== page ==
This Thursday, Japan revised upwards the estimate of economic growth for the first quarter of the year, up to 0.7%, compared to the three previous months, according to preliminary data released by the Japanese Government.
The estimate is higher than the preliminary figure of 0.4% published on May 17 by the Japanese government and is due to an increase in capital investment by companies higher than initially calculated.
According to official data, investments made by Japanese companies between January and March increased by 1.4% compared to the last quarter of 2022, an upward revision from the 0.9% published in May.
This variation offset a downward revision, by one tenth, to 0.5%, of the recovery in consumption in the first three months of the year. Consumption is the country’s main economic engine, accounting for about 60% of the Japanese economy.
Compared to the same quarter of 2022, the Japanese Gross Domestic Product (GDP) will have grown by 1.9%, six tenths of a percentage more than initially expected.
Japan’s GDP had grown 1% over the past year due to a decline in consumption.
The Japanese government also lowered the estimate of public investment made during the first three months of 2023, which, according to the now revised data, increased by 1.5% compared to the previous quarter, compared to 2.4% indicated in the preliminary report.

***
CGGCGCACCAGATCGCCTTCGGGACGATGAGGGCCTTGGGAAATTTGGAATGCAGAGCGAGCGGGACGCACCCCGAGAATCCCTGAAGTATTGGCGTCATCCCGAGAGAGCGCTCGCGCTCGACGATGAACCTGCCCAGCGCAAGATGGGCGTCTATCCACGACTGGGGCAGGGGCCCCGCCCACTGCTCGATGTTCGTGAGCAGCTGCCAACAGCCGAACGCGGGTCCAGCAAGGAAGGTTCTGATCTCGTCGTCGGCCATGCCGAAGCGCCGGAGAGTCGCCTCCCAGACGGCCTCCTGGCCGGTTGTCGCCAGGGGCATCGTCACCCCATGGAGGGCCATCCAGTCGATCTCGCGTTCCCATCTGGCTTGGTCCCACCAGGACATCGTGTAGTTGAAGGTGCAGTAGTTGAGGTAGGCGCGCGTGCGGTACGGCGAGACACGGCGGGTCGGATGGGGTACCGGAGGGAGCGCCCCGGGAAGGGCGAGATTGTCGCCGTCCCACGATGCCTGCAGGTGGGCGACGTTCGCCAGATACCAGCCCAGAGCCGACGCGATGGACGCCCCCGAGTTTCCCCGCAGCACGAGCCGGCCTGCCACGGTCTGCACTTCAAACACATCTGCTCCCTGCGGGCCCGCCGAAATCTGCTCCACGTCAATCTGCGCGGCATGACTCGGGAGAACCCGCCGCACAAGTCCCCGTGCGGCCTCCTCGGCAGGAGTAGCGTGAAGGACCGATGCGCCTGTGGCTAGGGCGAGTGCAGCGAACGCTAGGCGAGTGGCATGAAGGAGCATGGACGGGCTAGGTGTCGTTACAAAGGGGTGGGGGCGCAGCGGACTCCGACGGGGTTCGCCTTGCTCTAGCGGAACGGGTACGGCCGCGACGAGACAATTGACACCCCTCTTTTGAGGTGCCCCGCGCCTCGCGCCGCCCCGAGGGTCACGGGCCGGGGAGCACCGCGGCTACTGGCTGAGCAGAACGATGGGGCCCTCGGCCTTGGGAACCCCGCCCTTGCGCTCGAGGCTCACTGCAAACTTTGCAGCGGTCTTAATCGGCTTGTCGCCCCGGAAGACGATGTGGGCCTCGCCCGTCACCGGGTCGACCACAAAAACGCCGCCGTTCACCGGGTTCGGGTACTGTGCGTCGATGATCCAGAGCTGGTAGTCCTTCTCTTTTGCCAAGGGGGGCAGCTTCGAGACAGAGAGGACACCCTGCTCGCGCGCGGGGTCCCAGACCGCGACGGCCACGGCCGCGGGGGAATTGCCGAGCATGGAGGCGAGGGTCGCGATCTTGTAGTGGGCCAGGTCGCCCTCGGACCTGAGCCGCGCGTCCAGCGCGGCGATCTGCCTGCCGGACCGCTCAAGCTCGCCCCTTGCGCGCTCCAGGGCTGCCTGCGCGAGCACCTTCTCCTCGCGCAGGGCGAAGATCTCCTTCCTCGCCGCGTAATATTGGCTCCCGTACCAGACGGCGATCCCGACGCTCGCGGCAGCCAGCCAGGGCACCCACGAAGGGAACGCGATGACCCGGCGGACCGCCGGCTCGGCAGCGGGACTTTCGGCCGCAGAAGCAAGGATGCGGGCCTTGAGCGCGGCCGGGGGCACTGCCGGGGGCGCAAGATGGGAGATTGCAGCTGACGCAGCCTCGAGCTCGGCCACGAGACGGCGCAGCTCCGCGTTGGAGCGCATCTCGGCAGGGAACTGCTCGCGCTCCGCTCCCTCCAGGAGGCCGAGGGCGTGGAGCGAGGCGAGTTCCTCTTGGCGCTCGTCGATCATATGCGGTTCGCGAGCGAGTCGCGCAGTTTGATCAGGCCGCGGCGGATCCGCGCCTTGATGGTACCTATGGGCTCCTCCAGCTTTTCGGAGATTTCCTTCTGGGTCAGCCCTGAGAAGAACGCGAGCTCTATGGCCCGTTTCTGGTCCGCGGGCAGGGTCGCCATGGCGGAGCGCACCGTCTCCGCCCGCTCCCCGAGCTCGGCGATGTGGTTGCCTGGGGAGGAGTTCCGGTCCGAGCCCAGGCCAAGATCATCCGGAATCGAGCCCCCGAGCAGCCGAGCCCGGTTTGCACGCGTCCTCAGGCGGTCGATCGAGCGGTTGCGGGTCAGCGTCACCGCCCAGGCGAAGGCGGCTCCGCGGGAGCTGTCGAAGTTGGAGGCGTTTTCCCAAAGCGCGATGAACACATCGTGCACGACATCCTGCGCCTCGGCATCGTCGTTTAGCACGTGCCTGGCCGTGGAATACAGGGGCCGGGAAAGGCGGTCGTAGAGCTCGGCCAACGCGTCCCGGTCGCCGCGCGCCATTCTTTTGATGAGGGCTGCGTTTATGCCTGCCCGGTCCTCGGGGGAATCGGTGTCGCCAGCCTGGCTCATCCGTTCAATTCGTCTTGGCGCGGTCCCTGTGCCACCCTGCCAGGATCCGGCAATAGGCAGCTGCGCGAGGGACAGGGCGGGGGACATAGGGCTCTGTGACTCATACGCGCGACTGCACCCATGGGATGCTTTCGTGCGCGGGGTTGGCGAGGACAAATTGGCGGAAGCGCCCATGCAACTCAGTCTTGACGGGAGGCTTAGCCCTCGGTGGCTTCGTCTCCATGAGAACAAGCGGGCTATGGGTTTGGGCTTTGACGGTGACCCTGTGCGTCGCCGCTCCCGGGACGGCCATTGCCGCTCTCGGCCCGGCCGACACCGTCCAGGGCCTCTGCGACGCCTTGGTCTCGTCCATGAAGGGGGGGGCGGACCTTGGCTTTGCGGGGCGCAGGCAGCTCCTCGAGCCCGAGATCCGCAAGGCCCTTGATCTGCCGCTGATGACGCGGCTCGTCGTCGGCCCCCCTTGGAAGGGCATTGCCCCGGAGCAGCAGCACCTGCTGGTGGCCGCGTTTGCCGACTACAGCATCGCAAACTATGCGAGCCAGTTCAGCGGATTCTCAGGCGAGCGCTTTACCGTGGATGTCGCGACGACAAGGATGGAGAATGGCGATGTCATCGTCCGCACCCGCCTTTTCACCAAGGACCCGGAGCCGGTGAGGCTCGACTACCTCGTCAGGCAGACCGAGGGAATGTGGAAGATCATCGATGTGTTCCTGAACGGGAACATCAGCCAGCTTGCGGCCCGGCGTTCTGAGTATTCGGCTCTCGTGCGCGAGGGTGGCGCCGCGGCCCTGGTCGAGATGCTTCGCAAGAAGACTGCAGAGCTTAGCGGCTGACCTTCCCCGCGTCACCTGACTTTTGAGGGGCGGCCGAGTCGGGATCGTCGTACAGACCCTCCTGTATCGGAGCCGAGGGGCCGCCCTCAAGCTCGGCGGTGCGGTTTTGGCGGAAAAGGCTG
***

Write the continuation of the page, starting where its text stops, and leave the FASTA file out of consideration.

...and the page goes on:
At the end of April, the new governor of the Bank of Japan (BoJ) said that the institution will maintain the broad strategy of monetary easing, which includes ultra-low rates, because inflation is not yet strong enough to consider withdrawing these measures.
Asked if the BoJ is considering changing the plan to control the yield curve for government bonds, Kazuo Ueda said this would depend on developments in the economy, inflation and other factors.
Contudo, both the outgoing governor, Haruhiko Kuroda, and Ueda will insist on the need to maintain the current flexibility measures, given the situation of the Japanese economy, and despite the acceleration of inflation in recent months mainly due to the global rise in energy and day prices raw Materials.
Japan posted a record trade deficit of 21.7 billion yen (147.2 billion euros) in fiscal year 2022, which ended on March 31 this year.
Japanese imports increased by 32.2% to 121,000 million yen (818,400 million euros), 32.2% more, twice as fast as exports, which increased by 15.5% to 99,200 million yen (671,400 million euros).